Do prisoners have no rights? SC on pathetic condition in prisons
New Delhi: The Supreme Court Thursday pulled up the Centre for the pathetic condition prevailing in jails across the country and wondered whether prisoners were considered as humans "in the eyes of the authorities".
A bench headed by Justice Madan B Lokur also took note of huge vacancies of around 48 per cent in forensic science laboratories (FSL) in India and asked the Centre how it would ensure speedy trial for the undertrials in such a situation.
"This whole thing have been converted into a joke. Do prisoners have no rights? I do not know whether they (prisoners) are considered to be humans in the eyes of the authorities," Justice Lokur observed.
"Tell your officers to go and see (condition in jails). White washing have not been done for years. Taps are not working. Toilets are not working. There are no sewage and the situation is pathetic in jails," the bench, also comprising Justice Deepak Gupta, told the Centre's counsel.
The court was hearing a matter related to deficiencies in jails as highlighted by two apex court judges, one of whom has retired, during their visit to Faridabad jail and an observation home in June this year.
Additional Solicitor General (ASG) Aman Lekhi, appearing for the Centre, said the government has received responses from 19 states only about the court's earlier query on whether observation homes, where minors in conflict with law were kept, and juvenile justice boards (JJBs) were equipped with video-conferencing facilities.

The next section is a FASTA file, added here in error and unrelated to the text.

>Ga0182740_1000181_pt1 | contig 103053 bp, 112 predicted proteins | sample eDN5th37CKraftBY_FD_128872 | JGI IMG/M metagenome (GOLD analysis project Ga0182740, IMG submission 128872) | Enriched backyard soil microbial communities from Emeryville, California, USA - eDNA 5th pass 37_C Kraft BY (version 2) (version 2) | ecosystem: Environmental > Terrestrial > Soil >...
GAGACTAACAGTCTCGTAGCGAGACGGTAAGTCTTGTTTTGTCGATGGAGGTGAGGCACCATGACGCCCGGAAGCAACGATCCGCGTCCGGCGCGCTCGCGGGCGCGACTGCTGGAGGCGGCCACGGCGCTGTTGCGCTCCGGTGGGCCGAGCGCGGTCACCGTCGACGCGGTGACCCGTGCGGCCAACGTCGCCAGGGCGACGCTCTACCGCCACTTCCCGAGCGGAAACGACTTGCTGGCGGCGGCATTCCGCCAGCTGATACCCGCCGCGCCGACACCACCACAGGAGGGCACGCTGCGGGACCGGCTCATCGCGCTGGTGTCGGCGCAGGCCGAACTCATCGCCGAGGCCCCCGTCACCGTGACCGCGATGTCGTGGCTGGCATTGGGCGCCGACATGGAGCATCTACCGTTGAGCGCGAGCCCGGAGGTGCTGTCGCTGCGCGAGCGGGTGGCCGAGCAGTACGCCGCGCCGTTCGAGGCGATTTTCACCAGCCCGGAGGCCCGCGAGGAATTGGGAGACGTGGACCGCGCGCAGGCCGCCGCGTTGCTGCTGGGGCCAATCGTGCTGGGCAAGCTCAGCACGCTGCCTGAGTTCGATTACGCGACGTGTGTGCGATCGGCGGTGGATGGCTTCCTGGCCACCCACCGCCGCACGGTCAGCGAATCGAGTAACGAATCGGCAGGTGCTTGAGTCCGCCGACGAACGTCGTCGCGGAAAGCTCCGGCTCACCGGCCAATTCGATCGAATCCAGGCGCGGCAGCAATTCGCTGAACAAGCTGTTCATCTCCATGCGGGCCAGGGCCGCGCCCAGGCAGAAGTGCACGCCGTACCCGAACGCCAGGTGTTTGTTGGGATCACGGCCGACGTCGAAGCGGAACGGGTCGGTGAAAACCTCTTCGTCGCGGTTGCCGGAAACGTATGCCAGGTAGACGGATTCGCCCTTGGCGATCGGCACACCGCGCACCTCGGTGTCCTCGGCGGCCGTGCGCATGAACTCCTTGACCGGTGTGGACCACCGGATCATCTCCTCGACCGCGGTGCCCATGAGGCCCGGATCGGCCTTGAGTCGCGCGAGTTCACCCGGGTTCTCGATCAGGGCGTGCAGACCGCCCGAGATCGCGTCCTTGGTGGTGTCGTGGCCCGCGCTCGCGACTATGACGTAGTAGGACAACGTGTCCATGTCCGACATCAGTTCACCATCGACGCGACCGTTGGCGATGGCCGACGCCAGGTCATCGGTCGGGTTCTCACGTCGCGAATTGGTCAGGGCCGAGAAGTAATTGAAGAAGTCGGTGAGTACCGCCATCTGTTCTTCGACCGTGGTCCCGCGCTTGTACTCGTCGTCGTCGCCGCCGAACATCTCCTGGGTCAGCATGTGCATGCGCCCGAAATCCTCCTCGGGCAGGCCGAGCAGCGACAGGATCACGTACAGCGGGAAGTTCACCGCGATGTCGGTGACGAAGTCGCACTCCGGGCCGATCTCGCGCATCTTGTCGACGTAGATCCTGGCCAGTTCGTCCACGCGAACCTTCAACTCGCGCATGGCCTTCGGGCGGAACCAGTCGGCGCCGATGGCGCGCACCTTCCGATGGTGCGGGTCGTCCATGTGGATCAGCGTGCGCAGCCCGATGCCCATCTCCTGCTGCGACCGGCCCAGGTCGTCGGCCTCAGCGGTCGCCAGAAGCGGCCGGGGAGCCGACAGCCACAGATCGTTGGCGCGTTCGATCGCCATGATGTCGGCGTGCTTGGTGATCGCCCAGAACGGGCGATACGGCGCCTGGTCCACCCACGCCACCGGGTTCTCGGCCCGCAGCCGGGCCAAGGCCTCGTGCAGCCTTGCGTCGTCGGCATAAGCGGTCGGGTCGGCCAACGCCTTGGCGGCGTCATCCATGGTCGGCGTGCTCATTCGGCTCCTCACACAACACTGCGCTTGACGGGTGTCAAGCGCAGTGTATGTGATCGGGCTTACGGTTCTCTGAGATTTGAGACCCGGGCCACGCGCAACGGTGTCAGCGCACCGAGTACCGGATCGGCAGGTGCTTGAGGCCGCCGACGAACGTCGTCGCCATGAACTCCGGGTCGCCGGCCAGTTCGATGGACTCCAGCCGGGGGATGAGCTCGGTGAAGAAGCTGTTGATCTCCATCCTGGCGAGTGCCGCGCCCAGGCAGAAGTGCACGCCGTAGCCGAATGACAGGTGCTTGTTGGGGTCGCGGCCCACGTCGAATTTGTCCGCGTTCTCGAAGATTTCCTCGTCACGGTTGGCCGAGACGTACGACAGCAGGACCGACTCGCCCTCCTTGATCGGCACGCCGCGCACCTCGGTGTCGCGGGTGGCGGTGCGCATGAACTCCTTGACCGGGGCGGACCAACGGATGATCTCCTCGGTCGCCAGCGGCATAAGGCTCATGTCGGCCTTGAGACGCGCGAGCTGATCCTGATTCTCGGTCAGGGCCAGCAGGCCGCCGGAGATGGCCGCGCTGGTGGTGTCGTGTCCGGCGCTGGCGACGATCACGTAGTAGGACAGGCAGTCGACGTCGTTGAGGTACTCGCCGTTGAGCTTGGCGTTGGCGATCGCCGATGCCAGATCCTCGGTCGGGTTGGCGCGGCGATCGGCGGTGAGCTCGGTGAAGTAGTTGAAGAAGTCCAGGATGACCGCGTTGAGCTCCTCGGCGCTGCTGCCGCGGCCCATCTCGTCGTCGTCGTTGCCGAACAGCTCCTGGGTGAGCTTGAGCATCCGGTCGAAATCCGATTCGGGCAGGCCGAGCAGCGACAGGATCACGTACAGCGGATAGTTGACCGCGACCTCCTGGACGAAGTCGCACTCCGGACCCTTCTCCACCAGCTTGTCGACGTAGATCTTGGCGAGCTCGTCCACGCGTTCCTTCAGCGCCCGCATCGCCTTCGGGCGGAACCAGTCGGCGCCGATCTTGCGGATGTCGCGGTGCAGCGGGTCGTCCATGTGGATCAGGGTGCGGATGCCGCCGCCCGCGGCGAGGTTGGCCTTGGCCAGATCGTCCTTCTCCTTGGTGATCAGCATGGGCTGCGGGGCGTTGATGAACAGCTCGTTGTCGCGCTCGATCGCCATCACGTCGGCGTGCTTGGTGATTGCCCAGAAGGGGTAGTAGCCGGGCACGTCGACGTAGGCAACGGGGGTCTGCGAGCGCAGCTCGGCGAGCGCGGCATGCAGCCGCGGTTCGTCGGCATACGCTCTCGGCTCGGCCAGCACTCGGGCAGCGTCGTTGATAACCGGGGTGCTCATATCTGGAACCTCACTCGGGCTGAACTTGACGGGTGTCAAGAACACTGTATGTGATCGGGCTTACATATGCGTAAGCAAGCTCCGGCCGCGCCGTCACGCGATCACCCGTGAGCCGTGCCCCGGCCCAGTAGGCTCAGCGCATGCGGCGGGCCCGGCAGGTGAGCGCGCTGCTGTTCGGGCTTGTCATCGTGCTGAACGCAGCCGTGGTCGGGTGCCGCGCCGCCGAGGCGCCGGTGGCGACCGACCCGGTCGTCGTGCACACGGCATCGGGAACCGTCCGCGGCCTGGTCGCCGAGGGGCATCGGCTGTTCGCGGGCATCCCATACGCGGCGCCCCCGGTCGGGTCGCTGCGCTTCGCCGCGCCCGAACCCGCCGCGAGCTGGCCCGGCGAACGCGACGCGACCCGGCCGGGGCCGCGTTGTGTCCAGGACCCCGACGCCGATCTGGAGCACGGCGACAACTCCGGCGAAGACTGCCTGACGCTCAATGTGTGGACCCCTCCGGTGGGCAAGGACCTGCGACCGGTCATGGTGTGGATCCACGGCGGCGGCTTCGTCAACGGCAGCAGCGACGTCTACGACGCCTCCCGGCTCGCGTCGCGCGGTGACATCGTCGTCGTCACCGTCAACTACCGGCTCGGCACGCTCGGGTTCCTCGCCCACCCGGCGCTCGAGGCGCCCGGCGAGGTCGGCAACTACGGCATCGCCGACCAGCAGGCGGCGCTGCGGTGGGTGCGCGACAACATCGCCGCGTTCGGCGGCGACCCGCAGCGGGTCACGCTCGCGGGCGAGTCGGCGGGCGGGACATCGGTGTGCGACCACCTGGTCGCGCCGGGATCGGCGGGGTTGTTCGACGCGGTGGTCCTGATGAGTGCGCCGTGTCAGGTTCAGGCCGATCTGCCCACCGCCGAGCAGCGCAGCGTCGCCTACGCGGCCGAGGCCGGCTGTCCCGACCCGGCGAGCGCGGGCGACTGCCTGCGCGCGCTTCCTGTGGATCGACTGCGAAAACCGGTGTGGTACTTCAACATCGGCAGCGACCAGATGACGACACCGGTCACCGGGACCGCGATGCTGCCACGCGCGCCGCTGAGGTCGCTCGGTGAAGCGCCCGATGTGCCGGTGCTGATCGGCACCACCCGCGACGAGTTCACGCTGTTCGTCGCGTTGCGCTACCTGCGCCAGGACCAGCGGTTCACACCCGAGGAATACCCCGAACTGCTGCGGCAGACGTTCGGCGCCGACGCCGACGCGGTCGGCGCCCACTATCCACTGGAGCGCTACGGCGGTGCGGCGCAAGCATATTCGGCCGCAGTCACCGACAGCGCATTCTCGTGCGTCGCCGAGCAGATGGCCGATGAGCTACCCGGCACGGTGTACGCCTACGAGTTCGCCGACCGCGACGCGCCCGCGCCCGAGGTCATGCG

The bench observed that in case of minors, provisions of the Code of Criminal Procedure (CrPC) were not adhered to and in places such as Guwahati, JJB was situated at quite a long distance from the observation home forcing the authorities and minors to travel long distance.
"Just because they happen to be children, you cannot say that provisions of CrPC will not apply to them. Are children not citizens of this country?" the bench said.
On the issue of vacancies in FSLs across the country, the ASG said a process was underway to fill up the vacancies.
To this, the bench observed, "The process is underway for the past 20 years. In Rajasthan, 50 per cent posts are vacant. In Gujarat, one-third posts are lying vacant. In Bihar, 126 out of 191 posts are vacant."
Lekhi told the court that this reflected a "dismal state of affairs" and the government would deal with this issue.
"These are sanctioned posts so money is not an issue. People are dying in jails. How long are we going to continue like this?" the bench said, adding, "It is total chaos."
An advocate, assisting the court as an amicus curiae in the matter, said the issue of vacancies could be dealt with like the top court has been dealing with issues related to filing up of vacancies in higher judiciary by taking five states at one go.
"We are not going to appoint people. Persons who are supposed to do this are not doing it. Forget about judicial vacancies, we are talking about governmental vacancies," Justice Lokur observed.
The court then asked about the functioning of undertrial review committees (UTRCs).
The UTRCs, set up in every district, deliberates and recommends the release of undertrial prisoners and convicts who have undergone their sentences or are entitled to be released from jail on bail or remission granted to them.